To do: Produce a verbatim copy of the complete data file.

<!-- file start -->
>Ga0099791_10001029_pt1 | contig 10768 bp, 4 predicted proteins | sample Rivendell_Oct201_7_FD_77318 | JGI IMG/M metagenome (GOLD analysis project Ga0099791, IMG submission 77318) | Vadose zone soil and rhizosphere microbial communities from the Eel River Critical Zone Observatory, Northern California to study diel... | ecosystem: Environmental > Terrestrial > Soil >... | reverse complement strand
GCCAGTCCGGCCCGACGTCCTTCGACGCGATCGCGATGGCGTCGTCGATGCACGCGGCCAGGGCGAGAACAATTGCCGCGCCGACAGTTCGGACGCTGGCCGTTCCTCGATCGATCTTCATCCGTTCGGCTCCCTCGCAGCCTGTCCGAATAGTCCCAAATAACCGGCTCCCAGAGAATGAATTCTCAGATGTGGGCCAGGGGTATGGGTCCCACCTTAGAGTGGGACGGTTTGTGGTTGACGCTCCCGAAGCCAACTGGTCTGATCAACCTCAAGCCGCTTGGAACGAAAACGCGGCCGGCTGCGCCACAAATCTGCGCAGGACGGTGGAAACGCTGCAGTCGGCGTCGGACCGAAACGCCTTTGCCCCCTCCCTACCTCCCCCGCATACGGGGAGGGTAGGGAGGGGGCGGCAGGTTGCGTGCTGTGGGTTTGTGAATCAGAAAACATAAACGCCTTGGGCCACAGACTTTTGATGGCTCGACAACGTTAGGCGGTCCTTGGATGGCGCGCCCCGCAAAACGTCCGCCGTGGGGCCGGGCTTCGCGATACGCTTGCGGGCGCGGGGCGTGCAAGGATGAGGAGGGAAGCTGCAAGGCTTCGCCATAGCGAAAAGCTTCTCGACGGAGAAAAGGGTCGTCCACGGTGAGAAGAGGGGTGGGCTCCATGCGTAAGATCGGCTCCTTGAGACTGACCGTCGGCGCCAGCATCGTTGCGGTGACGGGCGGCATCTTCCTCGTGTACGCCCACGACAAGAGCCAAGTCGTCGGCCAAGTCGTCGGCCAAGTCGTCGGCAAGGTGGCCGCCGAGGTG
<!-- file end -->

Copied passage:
>Ga0099791_10001029_pt1 | contig 10768 bp, 4 predicted proteins | sample Rivendell_Oct201_7_FD_77318 | JGI IMG/M metagenome (GOLD analysis project Ga0099791, IMG submission 77318) | Vadose zone soil and rhizosphere microbial communities from the Eel River Critical Zone Observatory, Northern California to study diel... | ecosystem: Environmental > Terrestrial > Soil >... | reverse complement strand
GCCAGTCCGGCCCGACGTCCTTCGACGCGATCGCGATGGCGTCGTCGATGCACGCGGCCAGGGCGAGAACAATTGCCGCGCCGACAGTTCGGACGCTGGCCGTTCCTCGATCGATCTTCATCCGTTCGGCTCCCTCGCAGCCTGTCCGAATAGTCCCAAATAACCGGCTCCCAGAGAATGAATTCTCAGATGTGGGCCAGGGGTATGGGTCCCACCTTAGAGTGGGACGGTTTGTGGTTGACGCTCCCGAAGCCAACTGGTCTGATCAACCTCAAGCCGCTTGGAACGAAAACGCGGCCGGCTGCGCCACAAATCTGCGCAGGACGGTGGAAACGCTGCAGTCGGCGTCGGACCGAAACGCCTTTGCCCCCTCCCTACCTCCCCCGCATACGGGGAGGGTAGGGAGGGGGCGGCAGGTTGCGTGCTGTGGGTTTGTGAATCAGAAAACATAAACGCCTTGGGCCACAGACTTTTGATGGCTCGACAACGTTAGGCGGTCCTTGGATGGCGCGCCCCGCAAAACGTCCGCCGTGGGGCCGGGCTTCGCGATACGCTTGCGGGCGCGGGGCGTGCAAGGATGAGGAGGGAAGCTGCAAGGCTTCGCCATAGCGAAAAGCTTCTCGACGGAGAAAAGGGTCGTCCACGGTGAGAAGAGGGGTGGGCTCCATGCGTAAGATCGGCTCCTTGAGACTGACCGTCGGCGCCAGCATCGTTGCGGTGACGGGCGGCATCTTCCTCGTGTACGCCCACGACAAGAGCCAAGTCGTCGGCCAAGTCGTCGGCCAAGTCGTCGGCAAGGTGGCCGCCGAGGTG